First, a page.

There. I got that out of my system. I get so frustrated (read: stressed out) when a potential client says “I just want something simple. Let’s not make a big deal out of it.”
To illustrate my frustration, I’ll start off with an old Chinese folktale that I vividly remember from my childhood. (Reading Rainbow? A used book from a library sale? Can’t remember.)
The tale of the Chinese emperor and the picture of the rooster
Once upon a time, there was an emperor who was extremely fond of roosters, and so one day he commissioned the most famous painter in all his realm to paint him a picture of a rooster. The painter replied that it would take him three years to accomplish this. The emperor was secretly rather annoyed, but in the end he agreed.
When the three years came to an end, the emperor summoned the painter, but on seeing that he was empty-handed impatiently demanded: “What about my painting of a rooster?” The painter remained perfectly calm, took up a piece of paper right where he stood, and started to paint. The brush flew across the page, the ink danced. With apparent ease, he produced the lifelike image of a rooster, capturing its very essence. It took him less than three minutes to complete. On seeing this, the emperor was furious and could stand it no longer: “Have you been deliberately deceiving your king? Is this some act of rebellion? It took you just three minutes to paint that picture; why did you make me wait three whole years?” To which the painter replied: “Sire, first please calm your fury; and when you have done so, follow me and see for yourself.”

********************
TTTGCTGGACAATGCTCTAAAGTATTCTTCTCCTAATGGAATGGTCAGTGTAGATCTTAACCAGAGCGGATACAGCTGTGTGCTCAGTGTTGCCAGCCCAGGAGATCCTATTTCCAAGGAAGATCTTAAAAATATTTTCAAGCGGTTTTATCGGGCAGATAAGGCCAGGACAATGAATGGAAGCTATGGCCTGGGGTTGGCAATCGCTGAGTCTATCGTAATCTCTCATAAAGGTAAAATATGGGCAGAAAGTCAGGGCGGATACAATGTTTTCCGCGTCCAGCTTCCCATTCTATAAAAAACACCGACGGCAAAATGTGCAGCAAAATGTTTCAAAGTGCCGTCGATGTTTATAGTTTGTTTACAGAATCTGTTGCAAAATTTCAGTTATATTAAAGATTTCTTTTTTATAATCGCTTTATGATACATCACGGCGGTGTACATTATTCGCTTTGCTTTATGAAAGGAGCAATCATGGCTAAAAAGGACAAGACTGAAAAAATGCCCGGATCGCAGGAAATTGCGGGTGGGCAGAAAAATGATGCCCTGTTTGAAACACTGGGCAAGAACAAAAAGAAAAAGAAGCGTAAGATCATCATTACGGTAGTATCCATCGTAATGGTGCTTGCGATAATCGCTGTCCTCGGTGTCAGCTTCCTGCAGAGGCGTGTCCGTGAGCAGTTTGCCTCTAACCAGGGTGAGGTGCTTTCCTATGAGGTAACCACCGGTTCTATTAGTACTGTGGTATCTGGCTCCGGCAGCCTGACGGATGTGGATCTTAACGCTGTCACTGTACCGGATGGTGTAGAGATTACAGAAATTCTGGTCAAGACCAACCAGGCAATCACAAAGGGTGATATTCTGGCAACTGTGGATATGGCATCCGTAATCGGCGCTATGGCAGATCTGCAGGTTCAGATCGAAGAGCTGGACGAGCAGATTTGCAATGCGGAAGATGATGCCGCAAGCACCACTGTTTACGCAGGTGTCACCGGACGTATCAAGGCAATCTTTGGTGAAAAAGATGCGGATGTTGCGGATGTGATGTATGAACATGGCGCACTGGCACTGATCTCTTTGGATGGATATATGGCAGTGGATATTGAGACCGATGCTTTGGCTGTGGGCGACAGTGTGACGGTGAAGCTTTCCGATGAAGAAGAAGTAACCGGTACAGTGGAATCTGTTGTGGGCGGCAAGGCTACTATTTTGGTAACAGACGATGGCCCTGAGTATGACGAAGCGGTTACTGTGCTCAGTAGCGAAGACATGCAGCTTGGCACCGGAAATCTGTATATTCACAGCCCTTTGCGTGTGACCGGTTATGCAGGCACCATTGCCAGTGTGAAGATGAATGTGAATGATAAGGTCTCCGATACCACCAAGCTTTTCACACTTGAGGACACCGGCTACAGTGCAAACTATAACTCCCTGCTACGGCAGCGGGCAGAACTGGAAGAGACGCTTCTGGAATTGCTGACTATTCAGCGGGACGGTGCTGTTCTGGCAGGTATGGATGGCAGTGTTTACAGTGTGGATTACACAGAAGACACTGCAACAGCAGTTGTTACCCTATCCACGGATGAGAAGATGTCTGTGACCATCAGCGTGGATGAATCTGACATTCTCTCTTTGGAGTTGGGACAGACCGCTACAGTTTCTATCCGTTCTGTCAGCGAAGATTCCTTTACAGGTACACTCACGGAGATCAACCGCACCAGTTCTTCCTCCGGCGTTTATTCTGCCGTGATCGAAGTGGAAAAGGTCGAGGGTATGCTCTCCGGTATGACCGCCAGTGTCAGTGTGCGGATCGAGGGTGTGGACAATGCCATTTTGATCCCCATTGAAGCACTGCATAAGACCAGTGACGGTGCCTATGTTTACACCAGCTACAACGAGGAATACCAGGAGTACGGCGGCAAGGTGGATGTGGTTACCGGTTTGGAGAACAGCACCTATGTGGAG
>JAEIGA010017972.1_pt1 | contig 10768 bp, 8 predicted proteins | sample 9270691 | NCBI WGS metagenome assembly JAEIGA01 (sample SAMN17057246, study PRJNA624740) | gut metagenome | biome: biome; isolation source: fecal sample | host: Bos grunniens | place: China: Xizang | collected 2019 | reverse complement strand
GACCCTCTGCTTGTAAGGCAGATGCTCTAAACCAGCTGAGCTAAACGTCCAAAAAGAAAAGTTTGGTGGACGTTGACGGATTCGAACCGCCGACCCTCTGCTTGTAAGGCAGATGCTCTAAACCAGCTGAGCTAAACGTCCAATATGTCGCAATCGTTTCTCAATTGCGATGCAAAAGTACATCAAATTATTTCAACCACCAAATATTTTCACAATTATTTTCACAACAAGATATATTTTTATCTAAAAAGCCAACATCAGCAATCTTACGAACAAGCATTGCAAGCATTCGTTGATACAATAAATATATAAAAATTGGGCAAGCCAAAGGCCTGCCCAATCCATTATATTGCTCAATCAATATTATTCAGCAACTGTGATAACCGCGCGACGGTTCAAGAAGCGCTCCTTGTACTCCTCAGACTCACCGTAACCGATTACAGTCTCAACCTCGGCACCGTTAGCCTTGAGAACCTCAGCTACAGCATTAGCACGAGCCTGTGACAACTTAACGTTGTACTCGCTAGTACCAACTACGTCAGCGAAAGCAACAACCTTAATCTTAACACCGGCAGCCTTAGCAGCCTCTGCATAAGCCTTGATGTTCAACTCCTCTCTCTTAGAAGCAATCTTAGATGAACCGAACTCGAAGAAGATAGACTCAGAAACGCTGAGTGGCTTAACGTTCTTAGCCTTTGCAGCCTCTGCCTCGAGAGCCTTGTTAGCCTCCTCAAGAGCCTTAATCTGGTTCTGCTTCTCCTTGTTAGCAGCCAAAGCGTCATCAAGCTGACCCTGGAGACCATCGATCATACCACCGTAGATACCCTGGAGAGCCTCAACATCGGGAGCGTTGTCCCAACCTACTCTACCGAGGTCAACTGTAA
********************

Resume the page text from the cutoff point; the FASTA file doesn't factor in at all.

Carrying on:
The painter led the emperor to a large house and opened the door, and on looking inside, the emperor realised that the house was filled to the roof with sketches of roosters. Then the painter spoke: “These are my efforts of the last three whole years. Without those three years of labour how could I possibly have produced that perfect rooster for you in less than three minutes?”
(H/T to LeftHandedDesign for the exact text)
The moral here is that a LOT of work goes into “simple.” In the design world, this means lots of steps and considerations.
So what are they? Why is your designer freaking out when you say “I just want a Simple Logo?”
First of all, simple to you and simple to the designer probably mean two very different things. To you, it may mean, “whip something up in a few minutes and don’t charge me much.” The problem is that you’re unlikely to get an icon that represents your company well without putting in any creative time and effort. “Simple” to your designer means lots of work. Lemme explain.
First of all, there’s the process we need to go through in order to get to the Simple Logo. Apex Creative does a good job describing some of the steps:
He lists things like starting with a design brief, so you and your client both agree about what your company’s personality, (see my earlier post on branding for more of my strong opinions on the matter), doing lots and lots of research to see what’s out there already, rounds of initial sketches, revisions of said sketches, finalizing, and revising for various media, etc. As you can imagine, this can take weeks (/months). Every designer has their own process, but the basic steps tend to be universal.